The UL25-L6 deletion mutant failed to complement the growth of ΔUL25MO in Vero cells. Since U2OS cells coinfected with ΔUL25MO and AcUL25-L6 produced DNA-containing capsids in the cytoplasm and enveloped virus particles in the cytoplasm and on the cell surface, the ability of the mutant L6 protein to complement ΔUL25MO was examined in Vero and U2OS cells. U2OS and Vero cells were transfected with pFBpCI-UL25 (expressing wt pUL25), pFBpCI-UL25-L6 (expressing pUL25-L6), or the empty vector pFBpCI and subsequently infected with ΔUL25MO for 24 h at 37°C. The cells were then harvested, and the progeny virus titers were determined in the complementing cell line 8-1. The level of complementation of ΔUL25MO in Vero cells expressing pUL25-L6 was similar to the level obtained in cells transfected with the empty vector, consistent with earlier results (Table (Table44 and Fig. Fig.2).2). In U2OS cells expressing pUL25-L6, slightly higher levels of complementation of the null mutant virus were observed, but the mutant protein was still severely impaired in the ability to support virus growth.
The functions of the six unstructured regions and two of the four conserved clusters that were previously defined by Bowman et al. (3) were investigated by site-directed mutagenesis, taking advantage of the information on the structure of HSV-1 pUL25. The findings are summarized in Table Table55.
The results from DNA packaging experiments suggested that the wt residues mutated in pUL25-C3B and the unstructured residues (511 to 513) absent in pUL25-L5 are critical for packaging the full-length viral genome. Using the imaging program Chimera, a deep cleft was identified in the C3 region of pUL25, with five of the six wt residues mutated in pUL25-C3B located within this crevice (Fig. (Fig.1).1). Three of these residues, G169, S170, and G172, are situated on one side of the cleft, whereas the two other residues, G202 and R203, are located on the opposing face. Characterization of the pUL25-C3A protein revealed that replacement of residues G169, S170, and G172 with alanine did not significantly impair the function of the protein, suggesting that the other two C3 residues in this region are more important. It is possible, however, that mutations of residues on both sides of the cleft are required to abolish the function of the protein. The clustering of the critical residues around a crevice suggests that this region may be the site of an essential interaction between UL25 and another DNA packaging protein. The protein pUL17 is a strong candidate, but it is also possible that capsid shell proteins VP5 and VP19C or the portal protein pUL6 might be involved. Further analysis is required to determine the contributions of the individual mutated residues in pUL25-C3B to the functional C3 interface.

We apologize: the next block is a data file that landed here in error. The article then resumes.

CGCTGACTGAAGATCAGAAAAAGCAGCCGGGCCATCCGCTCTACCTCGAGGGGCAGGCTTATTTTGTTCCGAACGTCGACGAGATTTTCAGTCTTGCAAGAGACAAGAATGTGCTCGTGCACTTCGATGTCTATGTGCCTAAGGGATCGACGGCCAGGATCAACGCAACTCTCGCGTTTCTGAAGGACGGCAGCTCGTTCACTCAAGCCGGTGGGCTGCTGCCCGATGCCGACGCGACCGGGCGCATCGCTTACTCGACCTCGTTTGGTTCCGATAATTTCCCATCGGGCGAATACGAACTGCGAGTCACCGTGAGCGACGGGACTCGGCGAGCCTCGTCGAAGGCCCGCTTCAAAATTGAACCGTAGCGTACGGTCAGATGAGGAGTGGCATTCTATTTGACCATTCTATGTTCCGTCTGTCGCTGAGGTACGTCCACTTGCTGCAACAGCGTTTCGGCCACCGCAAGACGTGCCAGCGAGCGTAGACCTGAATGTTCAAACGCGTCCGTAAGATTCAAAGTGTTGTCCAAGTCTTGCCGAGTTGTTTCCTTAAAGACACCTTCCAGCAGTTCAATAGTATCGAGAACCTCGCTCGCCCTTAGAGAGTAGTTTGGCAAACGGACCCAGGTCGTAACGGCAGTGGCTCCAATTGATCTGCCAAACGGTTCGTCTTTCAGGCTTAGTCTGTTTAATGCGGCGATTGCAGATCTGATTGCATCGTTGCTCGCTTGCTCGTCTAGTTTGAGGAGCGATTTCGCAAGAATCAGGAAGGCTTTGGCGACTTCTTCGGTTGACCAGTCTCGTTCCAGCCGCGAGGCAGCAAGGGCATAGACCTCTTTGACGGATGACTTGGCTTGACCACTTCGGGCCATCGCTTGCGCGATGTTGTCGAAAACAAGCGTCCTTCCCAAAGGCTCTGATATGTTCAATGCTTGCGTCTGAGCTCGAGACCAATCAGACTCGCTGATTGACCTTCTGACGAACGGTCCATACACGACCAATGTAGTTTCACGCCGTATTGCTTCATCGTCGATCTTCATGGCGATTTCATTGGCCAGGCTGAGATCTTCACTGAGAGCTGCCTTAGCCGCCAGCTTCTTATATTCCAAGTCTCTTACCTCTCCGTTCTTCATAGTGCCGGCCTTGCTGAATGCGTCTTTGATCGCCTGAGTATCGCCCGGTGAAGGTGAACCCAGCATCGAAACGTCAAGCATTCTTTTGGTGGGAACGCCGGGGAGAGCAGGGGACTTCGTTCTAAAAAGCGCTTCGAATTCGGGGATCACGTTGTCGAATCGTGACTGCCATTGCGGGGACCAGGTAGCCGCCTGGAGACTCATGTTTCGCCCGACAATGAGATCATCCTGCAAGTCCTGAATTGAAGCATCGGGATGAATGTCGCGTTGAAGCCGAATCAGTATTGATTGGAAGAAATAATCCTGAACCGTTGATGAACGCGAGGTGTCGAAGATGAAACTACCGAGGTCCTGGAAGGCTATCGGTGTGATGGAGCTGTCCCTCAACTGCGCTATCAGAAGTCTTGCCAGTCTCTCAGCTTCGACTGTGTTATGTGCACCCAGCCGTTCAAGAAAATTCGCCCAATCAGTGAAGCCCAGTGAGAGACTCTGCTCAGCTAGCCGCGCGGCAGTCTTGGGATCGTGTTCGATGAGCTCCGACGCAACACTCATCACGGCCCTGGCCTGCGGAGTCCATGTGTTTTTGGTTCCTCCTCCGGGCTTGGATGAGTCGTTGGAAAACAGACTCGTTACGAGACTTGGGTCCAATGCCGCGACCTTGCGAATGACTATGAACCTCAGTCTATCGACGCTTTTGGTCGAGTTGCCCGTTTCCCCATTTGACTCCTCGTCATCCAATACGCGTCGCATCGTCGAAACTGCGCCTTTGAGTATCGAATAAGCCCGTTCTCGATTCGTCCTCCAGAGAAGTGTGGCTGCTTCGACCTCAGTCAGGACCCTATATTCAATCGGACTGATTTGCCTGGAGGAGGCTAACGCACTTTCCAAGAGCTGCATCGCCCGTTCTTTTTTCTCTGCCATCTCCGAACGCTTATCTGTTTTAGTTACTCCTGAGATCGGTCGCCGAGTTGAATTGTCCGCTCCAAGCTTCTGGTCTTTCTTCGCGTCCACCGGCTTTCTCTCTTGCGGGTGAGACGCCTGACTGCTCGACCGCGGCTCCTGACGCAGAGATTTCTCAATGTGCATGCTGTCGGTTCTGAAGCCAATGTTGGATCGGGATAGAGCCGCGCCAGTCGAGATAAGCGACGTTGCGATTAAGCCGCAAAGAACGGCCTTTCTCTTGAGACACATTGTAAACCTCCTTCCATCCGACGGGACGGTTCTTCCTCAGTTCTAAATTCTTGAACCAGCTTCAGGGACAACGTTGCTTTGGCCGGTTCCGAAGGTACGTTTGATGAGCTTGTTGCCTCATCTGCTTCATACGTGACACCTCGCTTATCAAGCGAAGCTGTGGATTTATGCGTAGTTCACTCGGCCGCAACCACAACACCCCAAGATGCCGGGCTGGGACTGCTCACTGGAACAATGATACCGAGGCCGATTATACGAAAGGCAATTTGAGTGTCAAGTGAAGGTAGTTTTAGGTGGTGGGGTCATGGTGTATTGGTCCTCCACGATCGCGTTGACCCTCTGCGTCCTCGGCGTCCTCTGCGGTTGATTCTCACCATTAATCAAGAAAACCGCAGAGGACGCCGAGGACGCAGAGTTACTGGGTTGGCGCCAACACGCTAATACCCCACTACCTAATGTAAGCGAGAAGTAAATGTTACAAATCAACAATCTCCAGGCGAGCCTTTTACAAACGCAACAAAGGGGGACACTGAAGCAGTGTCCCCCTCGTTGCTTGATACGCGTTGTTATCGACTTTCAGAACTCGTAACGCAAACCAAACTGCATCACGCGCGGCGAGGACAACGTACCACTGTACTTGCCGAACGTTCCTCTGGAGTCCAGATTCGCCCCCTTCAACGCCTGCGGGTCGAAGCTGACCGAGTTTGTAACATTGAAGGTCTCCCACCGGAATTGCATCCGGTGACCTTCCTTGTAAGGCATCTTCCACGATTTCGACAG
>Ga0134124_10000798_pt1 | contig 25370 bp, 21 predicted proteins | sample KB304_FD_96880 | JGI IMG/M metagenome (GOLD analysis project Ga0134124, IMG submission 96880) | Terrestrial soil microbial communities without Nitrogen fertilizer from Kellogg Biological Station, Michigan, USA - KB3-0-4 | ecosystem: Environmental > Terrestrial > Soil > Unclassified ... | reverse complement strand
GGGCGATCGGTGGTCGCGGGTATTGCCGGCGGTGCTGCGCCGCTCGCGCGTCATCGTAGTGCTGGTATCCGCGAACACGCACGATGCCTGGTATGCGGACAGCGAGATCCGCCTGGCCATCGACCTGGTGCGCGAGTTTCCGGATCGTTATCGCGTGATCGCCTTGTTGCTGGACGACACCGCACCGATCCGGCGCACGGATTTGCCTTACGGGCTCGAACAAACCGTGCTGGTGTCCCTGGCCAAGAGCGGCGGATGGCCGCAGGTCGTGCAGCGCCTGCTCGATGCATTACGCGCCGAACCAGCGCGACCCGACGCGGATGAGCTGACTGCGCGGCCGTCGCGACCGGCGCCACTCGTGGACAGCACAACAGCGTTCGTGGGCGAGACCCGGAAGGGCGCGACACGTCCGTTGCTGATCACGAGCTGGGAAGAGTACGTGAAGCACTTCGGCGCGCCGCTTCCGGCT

Since the unstructured residues in L5 are located on the opposing side of the molecule, approximately 180° from the C3B mutated residues, the deleted residues in L5 may affect a different protein interaction. A third region that is important for DNA packaging, near the N terminus, was reported earlier (4), but further investigation is required to determine whether these sites interact with different protein partners. An additional site that affects the binding of pUL25 to capsids, and hence virus DNA packaging, was identified through the characterization of the temperature-sensitive (ts) mutant ts1249, which has the missense mutation E233K (24). Although this lesion does not lie close to any of the regions mutated in the current study, it is situated in a pocket on the surface of the protein, located on the opposite face from that shown in the lower portion of the molecule in Fig. Fig.11.